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Making A Service Department Work

Making A Service Department Work

By Diane Calabrese/ Published February 2024

Service Department stock image

Choose one. A) Technology has made equipment maintenance so easy that in 10 years there will be no need for industrial machinery mechanics, machinery maintenance personnel, or millwrights, or B) the preceding statement is a fantasy.

Fantasy wins. The U.S. Bureau of Labor Statistics projects as much as 13 percent growth in the number of individuals who will be employed in the maintenance categories. What does it mean?

It means opportunity. That is an opportunity for equipment dealers with service departments that work.

As with all facets of business, what’s taking place today builds the foundation for tomorrow. Service departments that work are guided by principles that will allow them to keep pace with both changes in equipment and need.

So, what’s the one component a service center must have to be successful? “I can’t name one component, but I can name one word: flexibility,” says Rick Benham, president of Kepner Equipment Inc./Chaffee-Ward Equipment in Canandaigua, NY.

The flexibility extends in all directions. “A good service department must be flexible in their ability to service all brands and types of cleaning machines, cultivate flexibility in the ability to do the work in their own shop or at the customer’s site, and employ flexible mechanical talent so that any technician can do the job of another at any given time,” explains Benham.

A sound framework, one that establishes parameters, makes flexibility possible. Benham ensures that the framework is always strong.

“I’m sure many people have many ways of monitoring how their service department is performing, but I tend to keep it simple by analyzing our P&L [profit and loss] statement and leading a weekly service meeting to see what ideas our techs have and what tools are needed to be a better service department,” explains Benham.

Indeed, with regular monitoring it’s possible to take account of the three essential components of a service department. The components are the personnel, tools, and logistics.

Service department team members may have streamlining ideas, ranging from how to make better use of space to how to better queue and distribute the equipment requiring routine maintenance or repairs. Gains in efficiency will ultimately appear in a profit statement because more can be done in less time, which means more service can be offered to customers.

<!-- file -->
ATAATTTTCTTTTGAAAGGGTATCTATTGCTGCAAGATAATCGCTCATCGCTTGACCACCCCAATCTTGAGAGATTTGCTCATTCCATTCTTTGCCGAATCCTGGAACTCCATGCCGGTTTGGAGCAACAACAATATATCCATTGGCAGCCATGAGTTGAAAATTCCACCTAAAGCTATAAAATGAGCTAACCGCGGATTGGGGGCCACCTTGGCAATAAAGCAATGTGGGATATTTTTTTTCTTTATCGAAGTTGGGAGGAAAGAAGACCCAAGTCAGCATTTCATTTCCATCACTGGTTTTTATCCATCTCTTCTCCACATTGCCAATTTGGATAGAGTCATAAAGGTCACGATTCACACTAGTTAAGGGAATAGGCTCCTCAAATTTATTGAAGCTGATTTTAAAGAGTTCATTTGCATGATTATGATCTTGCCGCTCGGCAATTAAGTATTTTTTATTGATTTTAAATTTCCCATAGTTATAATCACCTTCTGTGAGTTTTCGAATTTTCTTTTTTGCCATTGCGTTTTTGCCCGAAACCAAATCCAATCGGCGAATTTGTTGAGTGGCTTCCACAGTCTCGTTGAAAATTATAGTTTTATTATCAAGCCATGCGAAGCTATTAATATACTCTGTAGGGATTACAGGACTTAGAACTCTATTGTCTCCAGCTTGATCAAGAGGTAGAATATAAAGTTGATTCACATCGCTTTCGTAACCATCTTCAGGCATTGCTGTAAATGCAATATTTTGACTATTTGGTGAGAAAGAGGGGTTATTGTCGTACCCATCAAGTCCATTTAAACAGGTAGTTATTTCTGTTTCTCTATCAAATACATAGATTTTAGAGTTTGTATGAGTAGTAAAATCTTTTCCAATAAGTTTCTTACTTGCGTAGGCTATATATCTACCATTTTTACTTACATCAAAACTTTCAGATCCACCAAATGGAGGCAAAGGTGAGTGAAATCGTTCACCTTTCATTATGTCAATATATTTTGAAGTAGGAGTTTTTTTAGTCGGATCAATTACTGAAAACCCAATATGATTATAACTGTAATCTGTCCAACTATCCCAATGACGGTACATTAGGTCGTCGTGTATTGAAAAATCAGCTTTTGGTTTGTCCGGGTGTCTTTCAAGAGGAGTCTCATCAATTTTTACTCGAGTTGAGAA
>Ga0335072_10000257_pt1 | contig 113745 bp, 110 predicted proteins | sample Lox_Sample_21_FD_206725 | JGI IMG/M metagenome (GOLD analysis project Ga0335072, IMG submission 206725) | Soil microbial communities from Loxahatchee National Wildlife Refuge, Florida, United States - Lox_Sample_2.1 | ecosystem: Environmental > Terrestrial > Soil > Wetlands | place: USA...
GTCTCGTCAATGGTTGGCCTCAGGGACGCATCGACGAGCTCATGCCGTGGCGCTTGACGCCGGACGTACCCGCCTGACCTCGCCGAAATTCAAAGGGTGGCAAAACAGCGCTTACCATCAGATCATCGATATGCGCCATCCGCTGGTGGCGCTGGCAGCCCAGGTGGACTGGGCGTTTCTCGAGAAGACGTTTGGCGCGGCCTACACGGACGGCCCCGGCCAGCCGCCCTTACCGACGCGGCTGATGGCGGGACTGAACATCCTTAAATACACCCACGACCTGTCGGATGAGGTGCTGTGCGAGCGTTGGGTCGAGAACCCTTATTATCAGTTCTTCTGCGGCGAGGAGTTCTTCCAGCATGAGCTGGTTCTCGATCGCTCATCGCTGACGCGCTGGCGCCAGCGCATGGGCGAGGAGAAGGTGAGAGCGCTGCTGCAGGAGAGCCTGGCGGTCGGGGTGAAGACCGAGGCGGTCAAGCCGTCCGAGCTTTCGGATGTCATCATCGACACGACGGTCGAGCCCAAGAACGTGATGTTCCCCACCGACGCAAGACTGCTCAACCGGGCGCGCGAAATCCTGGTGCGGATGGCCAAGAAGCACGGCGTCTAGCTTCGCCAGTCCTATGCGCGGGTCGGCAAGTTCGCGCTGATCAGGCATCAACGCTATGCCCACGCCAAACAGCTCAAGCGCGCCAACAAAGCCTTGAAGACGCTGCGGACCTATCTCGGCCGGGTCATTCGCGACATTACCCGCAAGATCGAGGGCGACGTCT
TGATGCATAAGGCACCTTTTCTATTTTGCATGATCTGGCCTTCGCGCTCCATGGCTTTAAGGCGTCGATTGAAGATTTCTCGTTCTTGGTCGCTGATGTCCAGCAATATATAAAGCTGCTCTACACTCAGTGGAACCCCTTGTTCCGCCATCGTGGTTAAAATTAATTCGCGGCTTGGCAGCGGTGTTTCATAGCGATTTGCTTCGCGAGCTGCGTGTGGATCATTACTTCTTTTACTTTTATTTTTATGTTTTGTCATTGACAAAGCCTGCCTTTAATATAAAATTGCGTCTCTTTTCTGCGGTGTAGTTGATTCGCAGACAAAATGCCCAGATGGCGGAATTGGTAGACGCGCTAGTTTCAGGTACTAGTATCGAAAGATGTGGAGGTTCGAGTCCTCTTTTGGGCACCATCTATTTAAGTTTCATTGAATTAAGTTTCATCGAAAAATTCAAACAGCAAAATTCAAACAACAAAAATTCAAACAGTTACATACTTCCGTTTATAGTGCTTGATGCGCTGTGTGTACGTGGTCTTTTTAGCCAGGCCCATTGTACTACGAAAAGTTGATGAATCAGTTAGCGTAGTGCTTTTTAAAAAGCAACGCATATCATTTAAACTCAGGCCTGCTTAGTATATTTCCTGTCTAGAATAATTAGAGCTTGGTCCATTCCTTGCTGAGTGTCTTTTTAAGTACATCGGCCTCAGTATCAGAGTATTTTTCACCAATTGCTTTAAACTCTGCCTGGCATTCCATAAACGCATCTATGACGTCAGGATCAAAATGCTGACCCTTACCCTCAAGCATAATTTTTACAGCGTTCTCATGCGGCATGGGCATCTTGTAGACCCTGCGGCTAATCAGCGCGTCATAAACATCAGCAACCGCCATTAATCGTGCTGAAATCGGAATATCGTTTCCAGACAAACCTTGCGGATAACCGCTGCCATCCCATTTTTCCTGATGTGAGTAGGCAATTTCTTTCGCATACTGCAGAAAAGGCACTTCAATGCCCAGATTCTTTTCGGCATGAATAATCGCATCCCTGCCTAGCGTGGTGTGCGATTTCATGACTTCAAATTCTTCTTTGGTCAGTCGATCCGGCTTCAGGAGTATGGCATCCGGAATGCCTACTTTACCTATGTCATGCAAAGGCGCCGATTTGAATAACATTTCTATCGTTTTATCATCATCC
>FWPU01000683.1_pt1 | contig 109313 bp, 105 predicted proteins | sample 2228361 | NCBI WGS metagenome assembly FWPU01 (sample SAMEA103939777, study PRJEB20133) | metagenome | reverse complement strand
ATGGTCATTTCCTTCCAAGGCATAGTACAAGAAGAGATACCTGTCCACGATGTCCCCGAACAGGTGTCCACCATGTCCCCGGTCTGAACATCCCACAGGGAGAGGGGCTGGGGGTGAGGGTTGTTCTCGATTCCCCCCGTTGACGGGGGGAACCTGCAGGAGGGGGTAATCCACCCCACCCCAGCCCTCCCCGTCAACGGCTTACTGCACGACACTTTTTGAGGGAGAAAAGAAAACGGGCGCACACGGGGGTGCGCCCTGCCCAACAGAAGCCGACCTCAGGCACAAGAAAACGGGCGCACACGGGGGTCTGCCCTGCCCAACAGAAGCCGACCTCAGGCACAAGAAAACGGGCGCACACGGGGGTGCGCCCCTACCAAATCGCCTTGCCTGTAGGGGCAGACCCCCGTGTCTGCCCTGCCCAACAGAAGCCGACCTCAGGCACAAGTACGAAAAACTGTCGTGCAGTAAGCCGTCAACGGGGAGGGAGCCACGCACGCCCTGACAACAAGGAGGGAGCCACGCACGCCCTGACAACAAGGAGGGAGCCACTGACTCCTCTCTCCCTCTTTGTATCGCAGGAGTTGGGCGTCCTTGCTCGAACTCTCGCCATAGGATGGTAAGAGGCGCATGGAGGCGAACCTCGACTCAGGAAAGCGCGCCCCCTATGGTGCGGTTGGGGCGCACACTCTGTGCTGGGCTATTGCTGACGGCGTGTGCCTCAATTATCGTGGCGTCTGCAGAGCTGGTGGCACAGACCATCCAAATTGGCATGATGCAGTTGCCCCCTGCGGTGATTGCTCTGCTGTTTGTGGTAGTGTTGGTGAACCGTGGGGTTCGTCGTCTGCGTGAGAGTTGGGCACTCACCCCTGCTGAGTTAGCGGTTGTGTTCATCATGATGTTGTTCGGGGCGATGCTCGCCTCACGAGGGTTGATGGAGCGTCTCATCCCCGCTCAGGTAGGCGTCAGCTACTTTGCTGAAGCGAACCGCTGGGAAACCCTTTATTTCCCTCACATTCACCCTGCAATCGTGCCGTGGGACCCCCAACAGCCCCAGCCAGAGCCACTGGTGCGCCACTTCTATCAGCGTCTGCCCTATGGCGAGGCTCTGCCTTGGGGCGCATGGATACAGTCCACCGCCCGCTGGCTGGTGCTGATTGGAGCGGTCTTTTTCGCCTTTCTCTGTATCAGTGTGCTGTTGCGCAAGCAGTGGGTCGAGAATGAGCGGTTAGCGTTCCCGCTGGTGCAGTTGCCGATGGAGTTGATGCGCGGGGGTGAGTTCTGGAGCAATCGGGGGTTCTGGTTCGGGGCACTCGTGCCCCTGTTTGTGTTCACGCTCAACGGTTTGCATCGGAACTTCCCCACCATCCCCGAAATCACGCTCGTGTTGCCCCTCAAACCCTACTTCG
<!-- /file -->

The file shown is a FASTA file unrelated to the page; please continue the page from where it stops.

Regular meetings with service center team members also enable an owner to make an informal assessment of how well each person is keeping up with new developments and maintaining a good pace. Efficiency is not synonymous with speed, but working exceedingly slowly does not in itself guarantee good results.

Balance is required in every part of a business, and that includes the service center.

CONTROLS

The U.S. Army is just one entity that has a lot of equipment to maintain. Naturally, military personnel have given a great deal of thought to how to improve maintenance. Equipment operators are trained not only in the use of machines but also in monitoring how they function.

Performance observation, as it is sometimes called, is a foundation of the Army’s maintenance program. An operator is expected to recognize and report any deviations from standard performance. In doing so, he or she ensures that equipment gets the attention it requires before it malfunctions or degrades— possibly to a catastrophic failure.

In our industry equipment owners who can be persuaded to engage in performance observation will realize the full longevity built into their equipment. Manufacturers and distributors want equipment buyers to be organized and disciplined about routine maintenance and to plan for such maintenance.

The desire of manufacturers and distributors mirrors what they expect of themselves: attention to the details.

Organization, discipline, and planning are inextricably linked when making a service center work, says Dennis Black, president of McHenry Pressure Cleaning Systems Inc. in Frederick, MD. It would be difficult to narrow to just one.

“Organization—whether it is one person or ten—you must have organization in your everyday plan,” explains Black. “Controlled chaos does not always work.”

The organization has to include workflow. “A service department must have work scheduled and accounted for so anyone can track the status of a work order,” explains Black.

“Discipline,” says Black, “must be in play. Make sure the work gets completed and remain disciplined to stay on your business plan.”